Welcome to the future. And that future is now. Your table top has never felt so alive as it does now. With litalry things popping out from a 2D landscape to the third, tactile dimension. But getting there is not an easy road, as with anything adventurous and experimental as this. ArmPal sees you arm wrestling against an opponent, without your arm. And technically without “the wrestling.” Hydraulical controllers will manipulate a “wooden” robot Arms that will pick up objects with a claw, a pale or a magnet, in a race to do more or better than your opponent. But is a 10-15 hour investment in the construction of these animatronical trees worth it?
Let me start this off by reminding you that I am writing about a prototype of a game that is looking for public financing to be made into a reality. And so my thoughts and feelings do not reflect the final product, only the product at this stage of its life.
Build your own Ikea robot
This is an Ikea type game. So straight off the bat, this may deter some of you as there is a lot of construction involved before play can commence. But not me, as I like buying this Sweedish furniture and proving to my wife that I am better than her at at least one thing. In it’s modestly “Kemet” sized box, you’ll find lots of laser cut wood to punch. Screws. Springs. Pumps. Pipes. Instructions and an assortment of other tiny things. Oh! And some wooden cubes. Blisters and shouting are not included but may arrive at some stage. Neither are there tools, which you will have to provide yourself. Things like a screwdriver, scissors, wax to mention a few. One of the things that surprised me is that there were no rules! This is a game, right? What will I be playing after my time and effort was used in the construction of this high tech marvel? Well apparently, there are three game modes which were shown to me in a promotional video.
The three game modes include:
If you have gotten this far and can feel that there is a negative air to my words, you are not far wrong. They are about to get a little bit more negative as I go into the construction phase of this product. But I am hoping that by expressing myself like this, the publishers are made aware or are already aware of some of my concerns and are making changes to alleviate some of the problems I encountered in this prototype. One of those problems was the instruction manual, which they are aware of. Some of the images were unclear and the numbers for each individual piece were missing. Easy thing that they are currently correct. Something positive....the punching out was easy to do. There were no issues with the laser cuts, plus they include some spare parts for some of the smaller, fragile bits. A big bonus. Most of the construction went smoothly, but when it didn’t, that was another matter. A lot of what I am about to say depends on your temperament for being a handyman or woman, as things got a little tricky from time to time. Sometimes you were slotting pieces in between other pieces with very little work space. Fear of something snapping because you were using a little too much force to click an item into place or squeeze it between others constantly plagued us (yes, my wife helped immensely). This is definitely not something for those who have chubby fingers.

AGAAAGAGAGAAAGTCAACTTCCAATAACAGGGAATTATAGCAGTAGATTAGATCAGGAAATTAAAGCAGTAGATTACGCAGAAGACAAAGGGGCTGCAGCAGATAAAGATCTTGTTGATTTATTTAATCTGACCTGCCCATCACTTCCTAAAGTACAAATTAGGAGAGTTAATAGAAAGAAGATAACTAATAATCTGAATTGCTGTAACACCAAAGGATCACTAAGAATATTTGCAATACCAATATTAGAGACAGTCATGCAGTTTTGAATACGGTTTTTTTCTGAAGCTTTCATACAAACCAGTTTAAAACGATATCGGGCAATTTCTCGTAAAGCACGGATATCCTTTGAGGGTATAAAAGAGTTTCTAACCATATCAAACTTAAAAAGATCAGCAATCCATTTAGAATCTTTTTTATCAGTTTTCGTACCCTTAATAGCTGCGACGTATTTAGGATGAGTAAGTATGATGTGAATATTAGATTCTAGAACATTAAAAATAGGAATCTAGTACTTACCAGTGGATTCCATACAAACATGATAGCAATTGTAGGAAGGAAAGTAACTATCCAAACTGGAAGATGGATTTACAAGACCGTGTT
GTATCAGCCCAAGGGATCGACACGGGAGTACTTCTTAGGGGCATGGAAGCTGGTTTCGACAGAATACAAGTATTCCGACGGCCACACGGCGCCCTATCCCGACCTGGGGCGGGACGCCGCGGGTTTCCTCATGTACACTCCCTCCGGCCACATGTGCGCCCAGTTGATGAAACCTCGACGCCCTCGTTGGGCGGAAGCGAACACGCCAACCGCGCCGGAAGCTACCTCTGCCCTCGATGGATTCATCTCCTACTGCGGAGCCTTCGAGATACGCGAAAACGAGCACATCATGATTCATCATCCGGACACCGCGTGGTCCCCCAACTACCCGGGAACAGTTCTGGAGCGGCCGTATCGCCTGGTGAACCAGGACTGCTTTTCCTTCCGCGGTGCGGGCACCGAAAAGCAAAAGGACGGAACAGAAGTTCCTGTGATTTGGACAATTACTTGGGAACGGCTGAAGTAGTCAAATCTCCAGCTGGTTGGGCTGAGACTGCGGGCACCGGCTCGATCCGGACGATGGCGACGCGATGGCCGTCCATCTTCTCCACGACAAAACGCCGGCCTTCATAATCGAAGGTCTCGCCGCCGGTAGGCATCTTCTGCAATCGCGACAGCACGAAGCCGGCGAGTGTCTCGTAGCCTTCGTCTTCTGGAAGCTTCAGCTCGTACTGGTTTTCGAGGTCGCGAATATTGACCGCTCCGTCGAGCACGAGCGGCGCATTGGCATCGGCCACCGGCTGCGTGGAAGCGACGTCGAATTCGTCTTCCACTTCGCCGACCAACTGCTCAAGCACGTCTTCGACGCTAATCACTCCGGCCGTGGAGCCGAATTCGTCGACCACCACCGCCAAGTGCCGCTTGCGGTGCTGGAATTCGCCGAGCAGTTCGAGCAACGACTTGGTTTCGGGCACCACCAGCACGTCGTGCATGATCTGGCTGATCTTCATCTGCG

Then there are the pipes. Black rubber pipes that you have to cut to size and number...with a black pen! Not really effective. We tried stickering them, but they just fell off, although we did manage to muddle through and attach them in the right places. These were a nightmare as they had to be squeezed into small holes in small confined spaces (with chubby fingers). This tried my patience for a while. Forcing them into position was hard work. Also attaching them to the syringe like pumps. Have I put them on properly? As some could slide on easier and further than others. Leaving me with the sensation of nervousness, and wonder, will the water pressure blow them off?
The answer was “no”. Although, I managed to blow one of these corks off of the hydraulic cylinders. Mainly because I did push it on enough, a jet of water came flying out in one sharp spit. Good thing we did this outside. And lucky it was with water, as this part of the construction was a bit messy. Real hydraulic fluids would not have been fun. This is a two person job, even though I muddled through on my lonesome, I managed to inject water into the pipes and cylinders. On the table…. And on myself. There were moments of excitement as parts of the Arm or the controller started to move as the pressure of the water did its magic. Then larger moments of frustration as I discovered the calibration of each Arm reacted differently to the controls. This meant more time getting wet and trying to figure out why the Arm didn't turn right or didn’t go up as high as the second Arm. It was all explained in the manual how to resolve these problems, and I prayed that I didn’t have to resort to the final measure of taking the thing apart to find something not lubricated enough or a pipe too bent. Luckily not the case. So this added another hour or two to the construction time. With everything working and my family eager to play, it was time to go to the shops to buy some chickpeas and paperclips.